Indie Awards: Passion becomes a livelihood

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Winner: Big Leap

Sponsored by: Ingenex Digital Marketing

Russian Ballet Theatre School

Owner: Kathy Scharp

Founded: 2010

Full-time employees: 1

Website: russianballettheatreschool.com

Kathy Scharp, with her Syllabus IIA, 10-13-year-old class | Photo by Benjamin Weatherston

Kathy Scharp, with her Syllabus IIA, 10-13-year-old class | Photo by Benjamin Weatherston

Kathy Scharp is living proof that necessity is the mother of invention.

She worked in sales in the late ’00s, in media and real estate, when the economy was laying waste to lots of jobs. Including Scharp’s. “I kept getting downsized,” she said, “like it was a sign.”

She remembers thinking, “OK, no one wants to hire you. You have no income, no savings, not even any interviews!”

Facing limited prospects, she decided to follow her passion and teach ballet. “As afraid as I was to fail at the one thing I treasured so deeply —the demanding, elusive yet soulful art of ballet —I felt somewhere deep down that if I held it in such high regard surely I could inspire others to discover their love of it as well.”

She rented a space and went in search of students. She taught her first class on Aug. 28, 2010, and before long had about a dozen students. By February 2013 she was teaching five days a week to about 70 students, and she was confident enough in July 2013 to sign a lease for a studio in Depot Town, Ypsilanti. She currently has about 80 students, about half of whom are adults. “We have become quite the spot for adults who dreamed of learning ballet as youngsters, but were not given the chance,” Scharp said.

“I work so many more hours than I used to, but I love it so much more,” she said. “Even when I was struggling I said I wished I’d started this sooner.”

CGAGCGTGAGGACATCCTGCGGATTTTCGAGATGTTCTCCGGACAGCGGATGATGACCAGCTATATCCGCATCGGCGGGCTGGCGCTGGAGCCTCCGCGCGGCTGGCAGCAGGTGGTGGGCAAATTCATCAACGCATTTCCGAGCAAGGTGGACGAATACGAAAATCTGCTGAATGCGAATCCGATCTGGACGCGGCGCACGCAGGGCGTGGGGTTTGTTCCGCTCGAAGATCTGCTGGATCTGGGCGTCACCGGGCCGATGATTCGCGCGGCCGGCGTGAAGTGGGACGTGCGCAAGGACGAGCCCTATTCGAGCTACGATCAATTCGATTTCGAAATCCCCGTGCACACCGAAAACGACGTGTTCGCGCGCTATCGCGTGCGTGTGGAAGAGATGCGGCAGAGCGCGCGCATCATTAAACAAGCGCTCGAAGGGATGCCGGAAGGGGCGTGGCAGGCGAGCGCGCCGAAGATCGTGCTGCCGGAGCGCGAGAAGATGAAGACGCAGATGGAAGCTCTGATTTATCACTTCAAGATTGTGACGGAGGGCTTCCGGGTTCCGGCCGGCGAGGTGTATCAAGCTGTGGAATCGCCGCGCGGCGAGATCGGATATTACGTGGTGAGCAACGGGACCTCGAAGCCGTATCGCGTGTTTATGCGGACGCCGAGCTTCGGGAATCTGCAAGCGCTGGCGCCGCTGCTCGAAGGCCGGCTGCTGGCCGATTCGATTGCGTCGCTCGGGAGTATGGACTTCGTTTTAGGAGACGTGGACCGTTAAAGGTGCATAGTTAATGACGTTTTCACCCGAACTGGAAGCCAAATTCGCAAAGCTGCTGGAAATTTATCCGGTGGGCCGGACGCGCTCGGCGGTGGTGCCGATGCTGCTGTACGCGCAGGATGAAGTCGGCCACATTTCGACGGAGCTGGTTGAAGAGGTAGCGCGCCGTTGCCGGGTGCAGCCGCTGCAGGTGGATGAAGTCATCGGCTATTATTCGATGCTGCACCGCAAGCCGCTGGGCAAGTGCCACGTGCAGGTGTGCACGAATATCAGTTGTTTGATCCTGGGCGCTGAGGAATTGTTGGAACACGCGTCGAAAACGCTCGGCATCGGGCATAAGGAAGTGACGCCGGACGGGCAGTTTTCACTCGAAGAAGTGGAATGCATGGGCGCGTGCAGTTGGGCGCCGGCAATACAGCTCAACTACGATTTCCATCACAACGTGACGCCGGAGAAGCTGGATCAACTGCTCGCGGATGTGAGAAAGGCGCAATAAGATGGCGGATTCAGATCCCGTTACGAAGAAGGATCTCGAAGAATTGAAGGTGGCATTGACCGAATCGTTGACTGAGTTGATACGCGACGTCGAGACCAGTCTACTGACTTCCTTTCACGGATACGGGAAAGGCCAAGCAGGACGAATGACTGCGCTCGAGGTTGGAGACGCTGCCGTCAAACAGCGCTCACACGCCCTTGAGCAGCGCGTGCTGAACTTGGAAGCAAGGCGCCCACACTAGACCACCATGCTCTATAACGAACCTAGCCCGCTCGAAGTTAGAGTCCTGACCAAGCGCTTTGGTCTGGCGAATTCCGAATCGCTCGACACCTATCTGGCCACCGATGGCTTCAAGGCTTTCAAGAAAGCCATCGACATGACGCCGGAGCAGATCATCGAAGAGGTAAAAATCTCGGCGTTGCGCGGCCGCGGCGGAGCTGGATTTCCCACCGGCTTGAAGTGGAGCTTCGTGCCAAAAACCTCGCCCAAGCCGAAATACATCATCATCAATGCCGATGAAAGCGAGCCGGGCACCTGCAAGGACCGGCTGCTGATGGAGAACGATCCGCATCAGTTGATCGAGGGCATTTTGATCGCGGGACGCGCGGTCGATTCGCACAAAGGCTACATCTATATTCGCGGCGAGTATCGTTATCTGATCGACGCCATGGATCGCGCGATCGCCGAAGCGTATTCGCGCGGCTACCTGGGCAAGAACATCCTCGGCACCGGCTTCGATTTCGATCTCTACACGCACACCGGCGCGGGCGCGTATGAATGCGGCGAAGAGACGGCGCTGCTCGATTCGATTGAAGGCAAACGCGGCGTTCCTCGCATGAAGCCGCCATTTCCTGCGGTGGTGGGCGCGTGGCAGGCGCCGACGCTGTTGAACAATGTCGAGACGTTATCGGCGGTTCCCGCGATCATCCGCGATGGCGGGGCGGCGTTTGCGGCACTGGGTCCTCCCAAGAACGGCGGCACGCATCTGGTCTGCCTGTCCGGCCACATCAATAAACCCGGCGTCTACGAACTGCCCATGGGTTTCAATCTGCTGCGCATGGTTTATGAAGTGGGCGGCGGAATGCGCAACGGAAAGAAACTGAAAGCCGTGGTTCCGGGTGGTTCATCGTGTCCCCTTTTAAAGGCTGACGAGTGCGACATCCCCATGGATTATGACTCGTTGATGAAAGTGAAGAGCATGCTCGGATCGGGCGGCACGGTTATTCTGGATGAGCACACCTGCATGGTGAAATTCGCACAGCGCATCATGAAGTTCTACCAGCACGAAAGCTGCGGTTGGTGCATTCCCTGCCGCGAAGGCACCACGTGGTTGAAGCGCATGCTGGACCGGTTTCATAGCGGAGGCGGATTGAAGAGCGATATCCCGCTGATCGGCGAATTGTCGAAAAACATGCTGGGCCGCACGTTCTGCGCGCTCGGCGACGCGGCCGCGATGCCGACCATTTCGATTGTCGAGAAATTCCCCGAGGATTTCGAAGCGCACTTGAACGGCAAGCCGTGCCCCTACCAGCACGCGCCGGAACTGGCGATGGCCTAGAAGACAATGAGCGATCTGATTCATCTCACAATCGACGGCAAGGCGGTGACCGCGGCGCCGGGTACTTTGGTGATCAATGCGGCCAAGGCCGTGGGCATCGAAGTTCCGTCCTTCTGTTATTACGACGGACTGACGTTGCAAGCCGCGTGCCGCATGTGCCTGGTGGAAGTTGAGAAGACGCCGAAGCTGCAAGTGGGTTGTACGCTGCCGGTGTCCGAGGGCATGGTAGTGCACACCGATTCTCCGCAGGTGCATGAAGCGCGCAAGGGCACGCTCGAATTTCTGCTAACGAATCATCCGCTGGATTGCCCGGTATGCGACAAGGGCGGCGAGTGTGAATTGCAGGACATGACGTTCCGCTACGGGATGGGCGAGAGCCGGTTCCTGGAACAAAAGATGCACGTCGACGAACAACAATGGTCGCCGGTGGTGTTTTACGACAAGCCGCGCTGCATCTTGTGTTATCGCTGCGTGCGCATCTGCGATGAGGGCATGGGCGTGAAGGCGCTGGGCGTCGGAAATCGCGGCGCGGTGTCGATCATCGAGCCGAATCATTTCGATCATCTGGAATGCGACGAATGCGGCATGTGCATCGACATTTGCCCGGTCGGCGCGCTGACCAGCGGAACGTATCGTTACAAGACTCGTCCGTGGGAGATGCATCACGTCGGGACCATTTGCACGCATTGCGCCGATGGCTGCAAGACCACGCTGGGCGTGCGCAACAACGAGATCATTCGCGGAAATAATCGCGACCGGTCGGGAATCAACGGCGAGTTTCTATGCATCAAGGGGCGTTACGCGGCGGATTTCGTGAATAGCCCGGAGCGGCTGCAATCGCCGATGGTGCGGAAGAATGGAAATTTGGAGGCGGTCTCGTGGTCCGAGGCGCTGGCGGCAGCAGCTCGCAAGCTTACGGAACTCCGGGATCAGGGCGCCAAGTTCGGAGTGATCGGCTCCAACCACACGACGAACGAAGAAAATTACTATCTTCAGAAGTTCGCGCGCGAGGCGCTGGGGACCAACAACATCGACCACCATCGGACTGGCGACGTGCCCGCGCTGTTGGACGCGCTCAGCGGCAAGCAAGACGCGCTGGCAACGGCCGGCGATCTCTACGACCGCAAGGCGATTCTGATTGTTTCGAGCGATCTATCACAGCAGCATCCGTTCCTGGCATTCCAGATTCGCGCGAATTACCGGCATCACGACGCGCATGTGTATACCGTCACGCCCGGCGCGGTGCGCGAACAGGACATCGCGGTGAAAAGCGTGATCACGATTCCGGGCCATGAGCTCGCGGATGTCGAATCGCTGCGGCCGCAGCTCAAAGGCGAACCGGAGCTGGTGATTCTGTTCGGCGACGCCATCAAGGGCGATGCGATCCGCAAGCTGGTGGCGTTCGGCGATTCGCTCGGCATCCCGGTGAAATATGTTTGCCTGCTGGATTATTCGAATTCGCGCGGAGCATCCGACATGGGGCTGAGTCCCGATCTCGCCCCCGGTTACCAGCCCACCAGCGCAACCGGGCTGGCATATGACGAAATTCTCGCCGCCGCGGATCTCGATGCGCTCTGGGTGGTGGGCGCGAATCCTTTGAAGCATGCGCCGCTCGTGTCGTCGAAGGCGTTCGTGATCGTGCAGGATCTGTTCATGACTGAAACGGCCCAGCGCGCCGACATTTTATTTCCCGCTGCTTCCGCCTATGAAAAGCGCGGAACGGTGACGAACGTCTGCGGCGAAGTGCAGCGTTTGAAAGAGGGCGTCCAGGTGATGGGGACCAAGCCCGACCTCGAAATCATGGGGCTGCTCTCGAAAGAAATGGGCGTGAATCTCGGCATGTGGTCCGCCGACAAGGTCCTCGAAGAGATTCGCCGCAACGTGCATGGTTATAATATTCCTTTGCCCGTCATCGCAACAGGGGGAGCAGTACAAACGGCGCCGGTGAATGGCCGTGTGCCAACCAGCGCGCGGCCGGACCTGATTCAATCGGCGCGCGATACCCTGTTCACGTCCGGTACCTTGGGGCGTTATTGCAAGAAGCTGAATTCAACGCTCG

It’s not like the ballet world was new to Scharp. She grew up dancing, studying with Marjorie Randazzo. Scharp’s mother, Carol Radovich, opened a ballet studio when Scharp was 17 —the CAS Ballet Theatre School in Ann Arbor —and she spent 30 years teaching ballet off and on for her mom.

But she was still wary of opening a ballet school in a distressed economy, with no business training and very little money. And in Ypsilanti?

One of her goals, Scharp said, is to make ballet available to everyone. “It’s rewarding to teach people who’ve never had it. Ballet can be full of elitism and snobbery. Making it accessible is part of my mission statement.”

And it’s not like she’s teaching a watered-down version of the demanding dance form. She teaches only classical ballet training in the Russian Vaganova style. “It’s very disciplined, very expressive, strengthening, with a lot of head and arm movements. It takes a long, long time to get good at it,” she said. “But the Kirov-trained dancers just take your breath away.”

Her style is appreciated. Julie Sheere drives her two daughters to Ypsi from Canton to study with Scharp. “This is our third studio and this is the best one so far,” Sheere said, adding that her children “adore Kathy, the technique, the ambiance. This is the first place I’ve gone where I’m not dragging them to class.”

Ela Hammond, another mother of a student and veteran of two other studios, said, “The Russian ballet form is beautiful. My daughter wanted to go on pointe (the classic technique of dancing on your toes) when she was 10 and Kathy allowed that. I like how she evaluates each kid and puts them where they belong, so it’s kind of personalized. And her recital was great, so much better than any recital I’ve been to.”

Scharp said, “We have high hopes at Russian Ballet Theatre School to be more than just a ballet school. But if that is how we are seen, it will suffice. I like to think of our school as an extended ballet family for all students who study here. … Among our intentions are to include more of the members of our community —by offering outreach programs, financial scholarships, demonstrations and even mini-performances to others with less access to art and its natural ability to uplift and inspire.”

Kyle Poplin

Kyle Poplin is co-founder and editor of The Ann magazine.